Insights is a SmartBrief Education Originals column that features perspectives from noted experts and leaders in education on hot-button issues affecting schools and districts. All contributors are selected by the SmartBrief Education editorial team.
As we’re getting into the thick of the first full school year since the beginning of the COVID-19 pandemic, some challenging and life-altering trends are happening across schools and districts.
Trend: Teachers as SEL experts
The imprint of the past year has left its mark. Students are coming to class with a profound need to socialize and unpack the stress of the pandemic, and teachers are being asked to support social and emotional learning without guidance or training — on top of all the other old and new duties, including rapid pivots between remote and in-person instruction.
Edtech can help make SEL support a priority by enabling students to communicate with their teachers in a way that protects their privacy and autonomy.
Trend: Edtech to reduce teacher stress
During the 2020-21 school year, many educators implemented new technology on the fly for remote teaching, often without training or implementation strategies. That left stress-relieving and work-reducing edtech tools adding more pressure. Now that teachers are returning to classrooms and have more of a comfort level with edtech, they’re able to be more knowledgeable and selective about which technology to use and which to drop.
Teachers want a choice when it comes to classroom tools, as well as the flexibility to use edtech in a way that can lighten their workload and help reduce stress.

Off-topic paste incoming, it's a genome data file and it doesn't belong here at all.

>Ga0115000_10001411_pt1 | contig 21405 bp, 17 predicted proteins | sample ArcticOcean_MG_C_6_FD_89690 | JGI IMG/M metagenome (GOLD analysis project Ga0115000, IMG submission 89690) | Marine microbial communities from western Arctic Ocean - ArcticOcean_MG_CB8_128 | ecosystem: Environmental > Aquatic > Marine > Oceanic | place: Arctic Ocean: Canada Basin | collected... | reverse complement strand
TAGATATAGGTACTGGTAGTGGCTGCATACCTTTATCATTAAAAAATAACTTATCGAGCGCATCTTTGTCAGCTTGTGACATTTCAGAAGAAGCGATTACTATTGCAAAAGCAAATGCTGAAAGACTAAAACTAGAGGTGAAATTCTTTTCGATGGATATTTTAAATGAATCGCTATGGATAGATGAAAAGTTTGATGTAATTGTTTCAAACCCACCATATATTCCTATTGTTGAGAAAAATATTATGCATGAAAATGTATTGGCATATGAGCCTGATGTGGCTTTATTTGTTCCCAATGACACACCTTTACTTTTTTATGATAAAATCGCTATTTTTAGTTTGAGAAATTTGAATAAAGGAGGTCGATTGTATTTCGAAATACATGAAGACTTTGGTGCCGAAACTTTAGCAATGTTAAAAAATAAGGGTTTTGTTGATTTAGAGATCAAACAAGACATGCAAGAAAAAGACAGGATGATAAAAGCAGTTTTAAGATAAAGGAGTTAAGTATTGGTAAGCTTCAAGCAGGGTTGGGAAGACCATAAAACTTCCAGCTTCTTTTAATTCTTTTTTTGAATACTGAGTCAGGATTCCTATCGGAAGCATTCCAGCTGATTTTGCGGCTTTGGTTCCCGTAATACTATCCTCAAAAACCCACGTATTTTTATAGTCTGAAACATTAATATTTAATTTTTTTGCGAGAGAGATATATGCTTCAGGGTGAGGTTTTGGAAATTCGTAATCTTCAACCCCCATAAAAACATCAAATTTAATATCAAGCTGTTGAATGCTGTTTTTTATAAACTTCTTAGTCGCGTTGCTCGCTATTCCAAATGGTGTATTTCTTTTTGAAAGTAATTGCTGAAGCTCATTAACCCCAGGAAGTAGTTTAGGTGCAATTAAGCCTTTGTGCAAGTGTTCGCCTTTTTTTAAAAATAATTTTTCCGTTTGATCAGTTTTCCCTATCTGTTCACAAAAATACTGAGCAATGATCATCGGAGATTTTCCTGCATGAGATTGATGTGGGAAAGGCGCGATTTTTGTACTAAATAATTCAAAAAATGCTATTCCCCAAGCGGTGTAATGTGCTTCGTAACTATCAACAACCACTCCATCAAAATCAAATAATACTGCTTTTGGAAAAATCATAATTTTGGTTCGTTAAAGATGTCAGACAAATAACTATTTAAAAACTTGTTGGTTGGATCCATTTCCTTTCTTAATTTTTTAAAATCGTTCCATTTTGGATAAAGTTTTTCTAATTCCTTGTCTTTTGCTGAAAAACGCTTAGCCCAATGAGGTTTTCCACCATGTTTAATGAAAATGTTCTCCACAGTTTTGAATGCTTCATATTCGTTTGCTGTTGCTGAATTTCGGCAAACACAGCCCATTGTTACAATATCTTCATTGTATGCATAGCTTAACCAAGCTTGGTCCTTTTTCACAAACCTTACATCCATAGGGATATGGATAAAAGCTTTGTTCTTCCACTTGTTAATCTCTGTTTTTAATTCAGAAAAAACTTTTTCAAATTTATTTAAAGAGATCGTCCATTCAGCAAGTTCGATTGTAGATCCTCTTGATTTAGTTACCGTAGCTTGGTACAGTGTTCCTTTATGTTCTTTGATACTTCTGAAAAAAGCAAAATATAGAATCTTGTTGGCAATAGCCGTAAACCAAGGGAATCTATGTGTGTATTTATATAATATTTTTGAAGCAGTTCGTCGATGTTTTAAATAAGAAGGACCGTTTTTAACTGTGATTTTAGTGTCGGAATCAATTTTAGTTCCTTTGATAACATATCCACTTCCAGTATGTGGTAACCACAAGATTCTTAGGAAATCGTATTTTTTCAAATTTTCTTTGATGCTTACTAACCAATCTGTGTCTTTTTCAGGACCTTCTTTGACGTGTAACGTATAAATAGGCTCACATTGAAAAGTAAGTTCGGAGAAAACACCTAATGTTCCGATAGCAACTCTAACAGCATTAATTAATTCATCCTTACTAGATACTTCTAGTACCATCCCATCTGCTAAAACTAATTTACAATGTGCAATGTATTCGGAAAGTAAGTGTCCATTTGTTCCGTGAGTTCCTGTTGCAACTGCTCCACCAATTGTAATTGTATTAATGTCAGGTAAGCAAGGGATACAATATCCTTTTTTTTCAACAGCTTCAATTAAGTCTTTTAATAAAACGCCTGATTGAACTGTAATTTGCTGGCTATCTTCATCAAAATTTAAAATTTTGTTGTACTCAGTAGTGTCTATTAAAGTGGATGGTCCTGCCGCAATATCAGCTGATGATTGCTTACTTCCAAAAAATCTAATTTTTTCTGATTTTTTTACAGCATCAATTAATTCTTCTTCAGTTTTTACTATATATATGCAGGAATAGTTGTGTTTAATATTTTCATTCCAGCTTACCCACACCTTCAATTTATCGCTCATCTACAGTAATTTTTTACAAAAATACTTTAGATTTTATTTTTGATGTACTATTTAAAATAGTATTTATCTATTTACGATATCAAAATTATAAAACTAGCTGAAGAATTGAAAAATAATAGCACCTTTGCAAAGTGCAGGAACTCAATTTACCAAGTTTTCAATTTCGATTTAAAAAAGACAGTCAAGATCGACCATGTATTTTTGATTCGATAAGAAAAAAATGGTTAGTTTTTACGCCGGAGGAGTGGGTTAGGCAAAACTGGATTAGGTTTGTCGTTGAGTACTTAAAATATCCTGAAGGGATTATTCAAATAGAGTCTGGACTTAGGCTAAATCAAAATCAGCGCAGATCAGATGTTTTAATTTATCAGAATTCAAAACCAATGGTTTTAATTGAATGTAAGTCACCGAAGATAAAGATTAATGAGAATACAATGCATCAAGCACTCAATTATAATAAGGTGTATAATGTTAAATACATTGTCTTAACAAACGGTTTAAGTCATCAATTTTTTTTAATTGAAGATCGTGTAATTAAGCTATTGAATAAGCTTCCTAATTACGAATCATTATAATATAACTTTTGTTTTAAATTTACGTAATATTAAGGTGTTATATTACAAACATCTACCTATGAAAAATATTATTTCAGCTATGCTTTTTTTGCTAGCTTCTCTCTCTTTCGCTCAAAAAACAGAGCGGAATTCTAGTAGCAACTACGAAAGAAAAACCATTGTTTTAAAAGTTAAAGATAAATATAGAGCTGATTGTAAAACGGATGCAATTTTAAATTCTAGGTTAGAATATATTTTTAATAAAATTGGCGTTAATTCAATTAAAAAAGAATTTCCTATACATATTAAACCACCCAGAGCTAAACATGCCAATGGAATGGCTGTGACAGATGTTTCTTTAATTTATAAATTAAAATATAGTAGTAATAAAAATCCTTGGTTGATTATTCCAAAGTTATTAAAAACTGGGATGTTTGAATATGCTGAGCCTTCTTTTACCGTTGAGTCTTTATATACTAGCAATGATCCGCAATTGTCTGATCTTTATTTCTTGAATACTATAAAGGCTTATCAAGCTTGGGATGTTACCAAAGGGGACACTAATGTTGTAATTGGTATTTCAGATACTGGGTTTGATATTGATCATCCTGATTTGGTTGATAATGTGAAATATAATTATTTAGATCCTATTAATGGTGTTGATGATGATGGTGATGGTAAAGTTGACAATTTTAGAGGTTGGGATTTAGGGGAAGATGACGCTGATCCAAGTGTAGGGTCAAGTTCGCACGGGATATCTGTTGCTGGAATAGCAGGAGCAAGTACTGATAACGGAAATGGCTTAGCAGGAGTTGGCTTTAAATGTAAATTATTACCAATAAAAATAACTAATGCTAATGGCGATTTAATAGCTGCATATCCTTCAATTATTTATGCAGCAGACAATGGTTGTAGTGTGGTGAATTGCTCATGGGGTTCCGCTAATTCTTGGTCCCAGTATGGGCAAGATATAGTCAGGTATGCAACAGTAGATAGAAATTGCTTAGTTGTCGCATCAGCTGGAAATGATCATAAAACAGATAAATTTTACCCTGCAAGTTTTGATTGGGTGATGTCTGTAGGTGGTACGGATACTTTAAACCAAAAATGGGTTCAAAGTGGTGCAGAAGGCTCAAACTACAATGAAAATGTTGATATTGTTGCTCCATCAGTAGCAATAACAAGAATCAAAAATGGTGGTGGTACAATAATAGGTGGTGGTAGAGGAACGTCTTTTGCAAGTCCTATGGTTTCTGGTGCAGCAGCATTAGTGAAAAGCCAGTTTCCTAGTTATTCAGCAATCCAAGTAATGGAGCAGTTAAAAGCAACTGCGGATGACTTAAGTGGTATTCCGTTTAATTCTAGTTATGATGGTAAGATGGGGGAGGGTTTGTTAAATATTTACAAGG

Trend: Teachers expect more digital curricula
Last school year emphasized the connection between high-quality instructional materials and student success — but highlighted the fact that old-school ways of selecting, adopting and implementing curricula are not best serving teachers or students. Students suffer the most when a classroom lacks high-quality, interactive materials, and teachers often face the daunting task of finding and vetting supplemental materials on their own.
A digital curriculum offers educators a number of benefits that traditional binder or PDF curriculum does not: flexibility to adjust in scope and sequence or for cultural relevance, the ability to analyze and act on real-time student performance data, and the ability to supplement assignments with interactive content that increases digital citizenship and student engagement.
Trend: Educators want streamlined data, communication
Family involvement helps promote student success, but bombarding students, staff and parents with too many tools to log into and manage is hard on everyone. Parents, guardians and students benefit from having one location to check for messages, assignments and other school-related information and notifications. It’s important, too, that tools that combine student data and family communication match the digital skill levels of all its intended users to prevent frustration and disengagement.
Streamlined tools can improve a learning community and lead to better data. And now more than ever, data-driven decisions are critical in identifying gaps to maximize day-to-day instruction.
As we continue to traverse the pandemic, we must keep in mind how we can better support teachers, learners and communities as they navigate learning in new ways.
Abbas Manjee is chief academic officer and co-founder of Kiddom. Manjee encourages readers to reach out about trends this article may have missed, questions or successful implementation stories you may have. Contact Manjee at email@example.com.
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